How free will the Internet be in 2025?
In a report released, the Pew Research Center distilled the concerns of over 1,400 computer experts, Internet visionaries and researchers canvassed earlier this year. They were asked whether people will be more or less able to freely share information online in the year 2025.
[blockquote cite=”Filmmaker Tiffany Shlain, founder of the Webby awards.”]
The good news is that by 2025, every human being on the planet will be online. The collision of ideas through the sharing network will lead to explosive innovation and creativity.
That’s a far cry from the heady beginnings of the Internet, when users first realized they individually had the power to reach millions of others without publishing houses, newspapers or television stations acting as intermediaries.
As the Internet becomes more commercialized, people may stop seeing it as something they can use to reach out to the world, limiting their expectations of “what the Internet is for“.
[blockquote cite=”Mike Roberts, a member of the Internet Hall of Fame”]
The challenge is to prevent the web from becoming “just a corporate entertainment-delivery system.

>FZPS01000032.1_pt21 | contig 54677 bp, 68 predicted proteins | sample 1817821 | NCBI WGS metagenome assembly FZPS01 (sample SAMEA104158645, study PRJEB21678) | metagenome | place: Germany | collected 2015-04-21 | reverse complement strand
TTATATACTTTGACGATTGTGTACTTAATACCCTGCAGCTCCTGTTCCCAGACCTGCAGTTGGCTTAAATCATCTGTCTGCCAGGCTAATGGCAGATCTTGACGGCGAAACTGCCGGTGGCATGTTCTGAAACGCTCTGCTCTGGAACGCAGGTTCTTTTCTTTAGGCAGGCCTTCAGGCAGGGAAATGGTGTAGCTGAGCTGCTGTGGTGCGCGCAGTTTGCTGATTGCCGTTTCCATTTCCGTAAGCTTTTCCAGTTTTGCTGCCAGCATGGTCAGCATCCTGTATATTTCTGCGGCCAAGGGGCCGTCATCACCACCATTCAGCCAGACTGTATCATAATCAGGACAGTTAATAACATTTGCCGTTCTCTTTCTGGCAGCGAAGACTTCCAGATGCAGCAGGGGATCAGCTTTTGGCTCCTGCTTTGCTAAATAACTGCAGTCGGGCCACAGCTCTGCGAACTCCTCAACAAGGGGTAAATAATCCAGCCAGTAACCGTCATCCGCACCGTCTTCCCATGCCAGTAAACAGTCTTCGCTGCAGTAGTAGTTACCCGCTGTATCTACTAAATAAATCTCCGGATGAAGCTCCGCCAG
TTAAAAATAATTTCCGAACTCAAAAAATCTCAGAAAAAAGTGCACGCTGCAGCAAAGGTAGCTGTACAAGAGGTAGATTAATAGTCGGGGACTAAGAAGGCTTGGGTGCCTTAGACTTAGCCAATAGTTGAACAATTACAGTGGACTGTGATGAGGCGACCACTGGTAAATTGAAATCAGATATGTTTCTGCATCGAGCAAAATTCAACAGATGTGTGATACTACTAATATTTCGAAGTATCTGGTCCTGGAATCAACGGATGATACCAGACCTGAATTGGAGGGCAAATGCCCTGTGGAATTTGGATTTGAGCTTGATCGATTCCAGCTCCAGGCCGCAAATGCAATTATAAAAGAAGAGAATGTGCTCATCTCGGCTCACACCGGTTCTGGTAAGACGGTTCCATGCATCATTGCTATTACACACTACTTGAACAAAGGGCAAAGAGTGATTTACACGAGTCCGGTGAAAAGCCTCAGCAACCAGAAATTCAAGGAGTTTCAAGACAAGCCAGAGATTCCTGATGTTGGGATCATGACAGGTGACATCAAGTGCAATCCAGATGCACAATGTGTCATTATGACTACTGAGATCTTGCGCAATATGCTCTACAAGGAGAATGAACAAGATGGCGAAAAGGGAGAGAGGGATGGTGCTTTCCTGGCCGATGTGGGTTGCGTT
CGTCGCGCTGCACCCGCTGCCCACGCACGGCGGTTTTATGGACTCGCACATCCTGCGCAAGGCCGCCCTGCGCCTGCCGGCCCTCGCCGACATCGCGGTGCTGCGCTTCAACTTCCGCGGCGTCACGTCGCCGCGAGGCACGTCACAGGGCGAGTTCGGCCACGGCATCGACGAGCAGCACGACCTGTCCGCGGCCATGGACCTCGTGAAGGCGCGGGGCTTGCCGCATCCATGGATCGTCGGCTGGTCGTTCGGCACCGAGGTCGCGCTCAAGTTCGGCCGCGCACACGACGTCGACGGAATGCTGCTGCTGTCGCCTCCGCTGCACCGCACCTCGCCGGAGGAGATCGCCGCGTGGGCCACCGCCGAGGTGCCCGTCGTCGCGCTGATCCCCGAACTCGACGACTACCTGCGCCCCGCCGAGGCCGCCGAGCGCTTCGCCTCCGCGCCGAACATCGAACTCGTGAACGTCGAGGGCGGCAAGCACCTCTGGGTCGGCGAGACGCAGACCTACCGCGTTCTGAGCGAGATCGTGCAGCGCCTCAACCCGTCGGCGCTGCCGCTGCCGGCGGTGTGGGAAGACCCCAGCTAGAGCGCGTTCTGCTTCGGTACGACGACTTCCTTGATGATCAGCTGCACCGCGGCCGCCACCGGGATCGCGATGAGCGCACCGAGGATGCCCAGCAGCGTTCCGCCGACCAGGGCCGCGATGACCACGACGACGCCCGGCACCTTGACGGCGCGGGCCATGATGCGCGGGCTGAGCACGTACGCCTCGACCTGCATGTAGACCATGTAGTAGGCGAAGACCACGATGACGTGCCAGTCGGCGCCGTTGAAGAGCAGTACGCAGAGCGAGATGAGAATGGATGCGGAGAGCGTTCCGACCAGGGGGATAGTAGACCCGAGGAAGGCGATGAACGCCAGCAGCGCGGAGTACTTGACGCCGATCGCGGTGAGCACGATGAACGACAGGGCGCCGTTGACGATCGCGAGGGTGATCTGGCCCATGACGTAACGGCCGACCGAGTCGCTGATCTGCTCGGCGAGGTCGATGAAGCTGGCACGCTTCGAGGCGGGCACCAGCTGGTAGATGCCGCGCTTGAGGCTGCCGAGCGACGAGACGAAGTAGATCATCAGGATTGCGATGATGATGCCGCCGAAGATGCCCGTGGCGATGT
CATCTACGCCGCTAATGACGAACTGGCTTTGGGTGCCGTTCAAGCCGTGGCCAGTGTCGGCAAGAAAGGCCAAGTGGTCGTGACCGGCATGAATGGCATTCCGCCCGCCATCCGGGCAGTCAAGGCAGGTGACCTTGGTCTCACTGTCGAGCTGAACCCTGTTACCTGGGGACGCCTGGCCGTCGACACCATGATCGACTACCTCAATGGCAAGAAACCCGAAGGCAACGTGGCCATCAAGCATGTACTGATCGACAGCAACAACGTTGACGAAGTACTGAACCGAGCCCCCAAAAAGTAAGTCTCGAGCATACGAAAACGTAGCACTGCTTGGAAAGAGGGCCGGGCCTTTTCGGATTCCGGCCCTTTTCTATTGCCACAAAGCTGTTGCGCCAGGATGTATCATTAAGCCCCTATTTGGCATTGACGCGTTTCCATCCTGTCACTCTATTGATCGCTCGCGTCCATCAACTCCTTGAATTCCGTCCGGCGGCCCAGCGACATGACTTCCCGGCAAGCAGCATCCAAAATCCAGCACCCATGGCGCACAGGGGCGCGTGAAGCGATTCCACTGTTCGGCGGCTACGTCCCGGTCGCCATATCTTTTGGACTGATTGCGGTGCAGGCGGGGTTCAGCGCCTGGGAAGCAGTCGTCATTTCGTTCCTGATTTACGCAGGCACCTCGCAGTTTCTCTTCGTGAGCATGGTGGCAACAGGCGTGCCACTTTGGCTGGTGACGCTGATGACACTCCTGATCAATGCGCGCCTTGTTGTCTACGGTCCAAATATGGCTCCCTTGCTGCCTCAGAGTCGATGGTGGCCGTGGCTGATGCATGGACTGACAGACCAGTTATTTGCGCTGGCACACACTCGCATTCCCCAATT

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- Threats to ‘net neutrality,’ the treatment of all senders and receivers as equals, could destroy the power of individuals. The experts fear companies will instead focus on increasing revenue by sending the content of the highest bidders first, relegating those who can’t pay to the slow lanes.
- Another concern is increased government regulation and censorship. Countries such as Egypt, Pakistan and Turkey have blocked Internet access to control the flow of information. China famously has its “Great Firewall” to keep unwanted news from its citizens.
[blockquote cite=”Danah Boyd, a research scientist at Microsoft”]
Many worry that government and corporate surveillance will only increase. The next few years are going to be about control.
While governments focus on stopping dissent and terrorism, companies are concerned with extending copyright, to keep lucrative franchises from falling into the public domain.
The dominant content companies may seek ever more rigorous ways to prevent the flow of copyright content within and across borders.
However, others argue that eventually “sharing freely will be recognized as having greater long-term economic value than strictly limited controls over intellectual property.